Tuesday, August 17, 2010

Shrimp Sauce Piquant

If you love heat, you're gonna love Shrimp Sauce Piquant. Piquant translated from French means literally "pricking" and that is what this spicy sauce piquant is meant to do, prick the tongue.

Shrimp Sauce Piquant

Most of y'all know that I try to keep the Cajun and Creole recipes I feature here with a slight bite, knowing well that many people will take recipes very literally. It is certainly much easier to increase the heat to taste in a spicy recipe than it is to try to take it away! So I try to keep things on the lighter side of spicy here for the general public, and let the reader choose to increase to their own heat level. Sauce piquant is one exception.

While sauce piquant is closely related to it's cousin, Shrimp Creole, with a few subtle differences, there is one major exception. It is intended to be a very highly spiced dish. Chef Paul Prudhomme says "if you don't hover between pleasure and pain when you eat it, chances are you haven't made your sauce piquant hot enough!"

The best flavor for your piquant is going to come from using the freshest ingredients. Fresh Gulf shrimp and stock made from the heads and shells of them, and fresh garden tomatoes that have been slow roasted and pureed will make this dish shine. In a pinch though, commercial seafood, chicken, or even vegetable stock and canned tomato sauce will still make a mighty fine sauce piquant.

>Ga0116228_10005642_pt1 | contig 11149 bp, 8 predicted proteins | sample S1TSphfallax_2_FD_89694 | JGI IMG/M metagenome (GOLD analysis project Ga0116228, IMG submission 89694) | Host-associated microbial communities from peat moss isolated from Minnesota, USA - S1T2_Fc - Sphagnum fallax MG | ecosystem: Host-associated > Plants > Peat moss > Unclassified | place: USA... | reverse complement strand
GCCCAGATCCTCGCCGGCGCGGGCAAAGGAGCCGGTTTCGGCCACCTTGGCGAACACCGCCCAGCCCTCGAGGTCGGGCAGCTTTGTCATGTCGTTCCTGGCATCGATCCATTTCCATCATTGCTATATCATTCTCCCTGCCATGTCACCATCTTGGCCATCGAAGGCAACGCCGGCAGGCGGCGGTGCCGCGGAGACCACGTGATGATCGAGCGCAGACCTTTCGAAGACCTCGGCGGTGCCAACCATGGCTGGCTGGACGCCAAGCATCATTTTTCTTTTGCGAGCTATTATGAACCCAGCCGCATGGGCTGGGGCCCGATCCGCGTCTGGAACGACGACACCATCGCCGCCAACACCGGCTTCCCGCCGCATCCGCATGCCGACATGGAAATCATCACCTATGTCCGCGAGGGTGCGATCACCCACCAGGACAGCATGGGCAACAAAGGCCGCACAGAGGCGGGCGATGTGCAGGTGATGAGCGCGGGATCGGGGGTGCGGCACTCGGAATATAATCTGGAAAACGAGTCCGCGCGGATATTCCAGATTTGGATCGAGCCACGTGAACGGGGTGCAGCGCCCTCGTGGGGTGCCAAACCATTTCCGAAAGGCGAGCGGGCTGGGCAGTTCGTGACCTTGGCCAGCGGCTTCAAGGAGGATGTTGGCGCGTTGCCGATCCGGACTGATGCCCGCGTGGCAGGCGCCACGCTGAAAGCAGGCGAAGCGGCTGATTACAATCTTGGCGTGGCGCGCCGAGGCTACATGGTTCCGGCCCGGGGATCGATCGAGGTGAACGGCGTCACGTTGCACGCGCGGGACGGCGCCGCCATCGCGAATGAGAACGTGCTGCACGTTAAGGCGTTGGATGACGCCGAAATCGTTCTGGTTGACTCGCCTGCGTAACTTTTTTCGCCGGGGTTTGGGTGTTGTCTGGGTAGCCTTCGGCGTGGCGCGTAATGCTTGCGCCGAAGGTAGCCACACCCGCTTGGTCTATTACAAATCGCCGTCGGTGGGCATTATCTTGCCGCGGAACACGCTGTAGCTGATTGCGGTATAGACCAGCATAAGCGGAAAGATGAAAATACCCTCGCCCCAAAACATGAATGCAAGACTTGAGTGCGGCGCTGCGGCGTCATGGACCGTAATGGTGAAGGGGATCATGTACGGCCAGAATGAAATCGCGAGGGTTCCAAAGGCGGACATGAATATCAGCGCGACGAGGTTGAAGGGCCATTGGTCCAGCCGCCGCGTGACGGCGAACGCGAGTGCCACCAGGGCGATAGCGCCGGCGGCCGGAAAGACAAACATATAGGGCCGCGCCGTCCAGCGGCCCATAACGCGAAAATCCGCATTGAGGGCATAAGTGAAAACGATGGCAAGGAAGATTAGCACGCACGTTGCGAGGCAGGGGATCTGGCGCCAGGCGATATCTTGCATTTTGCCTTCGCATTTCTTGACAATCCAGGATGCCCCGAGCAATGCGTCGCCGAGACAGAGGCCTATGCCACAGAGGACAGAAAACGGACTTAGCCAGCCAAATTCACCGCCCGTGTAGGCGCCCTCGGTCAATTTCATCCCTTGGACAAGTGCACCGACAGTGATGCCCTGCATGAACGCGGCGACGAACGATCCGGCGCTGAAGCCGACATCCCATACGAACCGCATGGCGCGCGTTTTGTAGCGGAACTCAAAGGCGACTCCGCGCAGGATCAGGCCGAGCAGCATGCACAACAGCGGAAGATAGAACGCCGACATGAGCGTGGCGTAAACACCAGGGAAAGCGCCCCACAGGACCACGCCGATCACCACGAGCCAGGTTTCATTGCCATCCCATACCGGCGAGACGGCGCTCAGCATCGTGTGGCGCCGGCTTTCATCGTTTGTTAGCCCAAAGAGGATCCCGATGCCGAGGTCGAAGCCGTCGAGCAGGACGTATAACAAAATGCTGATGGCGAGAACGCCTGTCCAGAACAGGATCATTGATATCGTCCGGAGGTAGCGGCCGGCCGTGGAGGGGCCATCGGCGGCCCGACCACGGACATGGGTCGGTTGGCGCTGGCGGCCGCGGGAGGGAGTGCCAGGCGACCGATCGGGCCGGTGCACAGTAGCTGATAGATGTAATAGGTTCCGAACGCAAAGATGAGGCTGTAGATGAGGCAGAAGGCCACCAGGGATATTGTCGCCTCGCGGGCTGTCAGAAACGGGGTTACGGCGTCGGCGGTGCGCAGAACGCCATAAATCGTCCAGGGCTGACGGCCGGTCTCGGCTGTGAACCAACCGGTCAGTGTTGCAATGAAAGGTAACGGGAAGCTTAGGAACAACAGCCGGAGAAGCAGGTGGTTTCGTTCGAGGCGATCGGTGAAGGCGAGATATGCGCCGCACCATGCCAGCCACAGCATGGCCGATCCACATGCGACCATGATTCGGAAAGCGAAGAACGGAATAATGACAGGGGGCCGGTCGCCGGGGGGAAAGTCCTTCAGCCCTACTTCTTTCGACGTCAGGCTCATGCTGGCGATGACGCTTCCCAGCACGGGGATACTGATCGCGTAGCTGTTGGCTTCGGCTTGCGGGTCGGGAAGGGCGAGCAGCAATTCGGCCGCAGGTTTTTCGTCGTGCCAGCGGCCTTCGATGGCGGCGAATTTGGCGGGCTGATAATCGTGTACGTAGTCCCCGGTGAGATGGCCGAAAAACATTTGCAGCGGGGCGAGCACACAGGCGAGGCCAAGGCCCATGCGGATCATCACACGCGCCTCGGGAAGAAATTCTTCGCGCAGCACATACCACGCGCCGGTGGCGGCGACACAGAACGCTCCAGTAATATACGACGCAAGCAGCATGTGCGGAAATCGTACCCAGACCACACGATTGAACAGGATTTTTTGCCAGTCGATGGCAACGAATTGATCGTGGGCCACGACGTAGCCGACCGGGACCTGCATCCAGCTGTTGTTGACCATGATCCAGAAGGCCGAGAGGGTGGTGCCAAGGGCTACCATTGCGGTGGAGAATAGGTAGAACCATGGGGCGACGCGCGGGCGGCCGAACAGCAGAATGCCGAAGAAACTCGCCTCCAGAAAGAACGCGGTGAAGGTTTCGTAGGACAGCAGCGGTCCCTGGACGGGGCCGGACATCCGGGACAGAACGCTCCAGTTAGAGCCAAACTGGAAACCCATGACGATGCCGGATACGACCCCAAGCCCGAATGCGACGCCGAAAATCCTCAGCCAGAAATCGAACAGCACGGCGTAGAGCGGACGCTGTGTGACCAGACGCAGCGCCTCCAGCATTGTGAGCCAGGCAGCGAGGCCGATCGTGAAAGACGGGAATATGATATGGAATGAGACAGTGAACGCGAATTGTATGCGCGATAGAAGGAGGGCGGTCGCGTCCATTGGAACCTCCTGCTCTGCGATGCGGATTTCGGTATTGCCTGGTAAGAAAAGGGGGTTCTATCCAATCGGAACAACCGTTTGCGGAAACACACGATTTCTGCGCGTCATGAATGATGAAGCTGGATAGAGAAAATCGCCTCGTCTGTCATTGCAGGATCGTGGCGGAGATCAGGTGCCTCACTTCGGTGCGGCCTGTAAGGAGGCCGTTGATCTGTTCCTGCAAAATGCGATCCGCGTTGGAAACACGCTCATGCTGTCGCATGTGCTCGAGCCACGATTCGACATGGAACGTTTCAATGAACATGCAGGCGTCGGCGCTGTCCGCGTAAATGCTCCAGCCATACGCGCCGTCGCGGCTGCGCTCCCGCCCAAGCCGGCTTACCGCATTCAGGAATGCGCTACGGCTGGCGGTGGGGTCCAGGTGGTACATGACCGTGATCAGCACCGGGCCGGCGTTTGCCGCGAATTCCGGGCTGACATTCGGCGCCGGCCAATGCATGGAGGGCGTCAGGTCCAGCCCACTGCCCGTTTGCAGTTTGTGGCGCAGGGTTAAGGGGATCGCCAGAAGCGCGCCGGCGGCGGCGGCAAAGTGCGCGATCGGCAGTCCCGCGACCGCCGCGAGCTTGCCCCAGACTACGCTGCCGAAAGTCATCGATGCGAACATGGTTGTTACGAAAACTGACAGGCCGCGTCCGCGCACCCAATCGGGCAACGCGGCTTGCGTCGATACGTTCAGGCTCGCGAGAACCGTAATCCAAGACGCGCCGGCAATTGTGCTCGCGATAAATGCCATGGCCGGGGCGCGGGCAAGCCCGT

Sauce piquant should start with a roux, though it is a very small roux, say in comparison to a gumbo roux, and this is one of those old Cajun recipes that is not intended to be a rushed process. If you work away from home, it's a weekend dish for you, as the flavor of the piquant comes through slow cooking, and the staged periodic addition of the stock, a little at a time. You add stock and then allow it to cook in a bit, before adding additional stock and then repeating the process. This really builds up the flavor and to me, is the secret to a good sauce piquant.

Besides shrimp, this basic sauce can also be used for other seafood such as crab or fish, and a variety of meats as well. The process is just slightly different, and of course, the stock varies depending on what protein you are using. Chicken, duck, alligator, rabbit and even turtle are commonly used, but, unlike seafood, always brown meats first before starting the sauce.

Recipe: Shrimp Sauce Piquant

©From the Kitchen of Deep South Dish